Uniqlo, a Japanese clothing brand owned by Fast Retailing, won't join a legally-binding pact to improve safety conditions in Bangladesh's garment industry, the company announced on Monday. Uniqlo is probably best-known in New York, where their ads are pretty much everywhere. But the company's decision mirrors that of many well-known American brands, including Walmart, JC Penny, Sears, and the Gap.
As we've explained before, the agreement requires retail companies to finance and support some basic safety and labor rights overhauls for the world's second largest exporter of garments. The pact has been around for years, but it was only after the disastrous factory collapse in Bangladesh, resulting in the deaths of over 1,000 people, that enough companies signed on to give it any weight. It's designed to put pressure on factory owners, who were literally getting away with murder in the country thanks to a cozy relationship with Bangladesh's government.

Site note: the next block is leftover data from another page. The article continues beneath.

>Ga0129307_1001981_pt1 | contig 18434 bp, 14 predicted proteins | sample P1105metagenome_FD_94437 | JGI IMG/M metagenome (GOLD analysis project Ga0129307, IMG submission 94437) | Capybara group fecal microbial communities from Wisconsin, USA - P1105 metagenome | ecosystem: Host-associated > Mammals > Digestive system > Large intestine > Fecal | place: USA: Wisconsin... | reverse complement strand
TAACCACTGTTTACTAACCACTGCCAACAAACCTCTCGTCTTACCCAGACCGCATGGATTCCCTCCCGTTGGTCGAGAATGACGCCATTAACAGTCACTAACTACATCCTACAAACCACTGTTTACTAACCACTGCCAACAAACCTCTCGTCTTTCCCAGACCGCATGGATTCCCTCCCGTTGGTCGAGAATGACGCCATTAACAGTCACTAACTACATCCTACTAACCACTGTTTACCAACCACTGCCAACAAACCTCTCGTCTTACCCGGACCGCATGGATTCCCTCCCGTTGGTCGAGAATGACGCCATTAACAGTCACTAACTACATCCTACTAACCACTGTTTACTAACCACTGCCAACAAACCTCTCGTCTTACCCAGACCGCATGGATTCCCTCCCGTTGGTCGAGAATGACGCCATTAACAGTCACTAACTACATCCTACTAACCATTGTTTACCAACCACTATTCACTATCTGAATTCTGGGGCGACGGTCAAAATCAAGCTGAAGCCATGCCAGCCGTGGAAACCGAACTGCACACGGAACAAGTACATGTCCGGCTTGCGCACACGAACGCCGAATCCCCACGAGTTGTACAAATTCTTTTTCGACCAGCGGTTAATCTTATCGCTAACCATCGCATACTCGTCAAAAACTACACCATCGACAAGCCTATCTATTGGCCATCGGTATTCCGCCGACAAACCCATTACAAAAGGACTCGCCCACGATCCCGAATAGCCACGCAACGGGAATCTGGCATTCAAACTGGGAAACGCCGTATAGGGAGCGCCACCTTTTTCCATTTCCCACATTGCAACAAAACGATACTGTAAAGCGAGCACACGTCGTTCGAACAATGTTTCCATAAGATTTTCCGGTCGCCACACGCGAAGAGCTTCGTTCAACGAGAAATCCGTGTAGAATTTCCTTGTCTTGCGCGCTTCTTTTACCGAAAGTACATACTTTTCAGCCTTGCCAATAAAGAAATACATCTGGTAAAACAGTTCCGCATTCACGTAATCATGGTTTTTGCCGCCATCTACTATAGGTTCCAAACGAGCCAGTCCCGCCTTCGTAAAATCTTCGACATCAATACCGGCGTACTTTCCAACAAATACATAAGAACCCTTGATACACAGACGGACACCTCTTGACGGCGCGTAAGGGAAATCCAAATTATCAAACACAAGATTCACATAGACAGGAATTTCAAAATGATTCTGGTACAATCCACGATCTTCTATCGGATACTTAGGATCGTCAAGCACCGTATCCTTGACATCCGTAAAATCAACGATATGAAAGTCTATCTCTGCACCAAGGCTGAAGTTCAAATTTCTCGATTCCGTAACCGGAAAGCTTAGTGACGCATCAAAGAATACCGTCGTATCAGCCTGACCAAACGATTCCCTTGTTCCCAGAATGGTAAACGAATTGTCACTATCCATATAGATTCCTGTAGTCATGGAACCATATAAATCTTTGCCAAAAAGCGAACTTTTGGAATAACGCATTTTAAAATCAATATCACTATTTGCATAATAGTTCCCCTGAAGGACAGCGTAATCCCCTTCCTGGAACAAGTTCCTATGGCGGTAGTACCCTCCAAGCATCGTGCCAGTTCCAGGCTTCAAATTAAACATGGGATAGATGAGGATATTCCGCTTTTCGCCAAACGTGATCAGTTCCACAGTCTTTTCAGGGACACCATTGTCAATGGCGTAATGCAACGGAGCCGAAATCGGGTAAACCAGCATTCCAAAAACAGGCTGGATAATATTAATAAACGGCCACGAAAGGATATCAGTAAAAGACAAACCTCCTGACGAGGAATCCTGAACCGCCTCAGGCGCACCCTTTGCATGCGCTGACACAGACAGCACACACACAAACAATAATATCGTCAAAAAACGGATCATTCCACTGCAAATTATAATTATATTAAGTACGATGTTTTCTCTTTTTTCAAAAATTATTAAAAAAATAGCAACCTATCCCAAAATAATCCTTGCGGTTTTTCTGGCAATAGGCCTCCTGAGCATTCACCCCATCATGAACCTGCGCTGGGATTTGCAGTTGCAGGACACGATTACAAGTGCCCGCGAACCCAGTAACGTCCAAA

Most of the 30 companies who've signed on to the agreement — including Uniqlo competitor H&M — are European. So Fast Retailing joins the American brands in saying "thanks, but no," pledging to improve conditions in their production factories independently, without a pesky legal agreement getting in the way. Here's the Wall Street Journal, who first reported the news, explaining:
"We want to first focus on what we can do right now, on our own," said Yukihiro Nitta, head of Fast Retailing's Corporate Social Responsibility group. He said the company also will hire a Japanese company to assess the soundness of its suppliers' factories in Bangladesh. Ultrasound and X-ray technology can be used to check for cracks in concrete and piping and to analyze construction materials used.
Despite apparent litigation fears among many American companies, Abercombie & Fitch and PVC Corp, whose brands include Calvin Klein and Tommy Hilfiger, have signed the agreement.
This article is from the archive of our partner The Wire.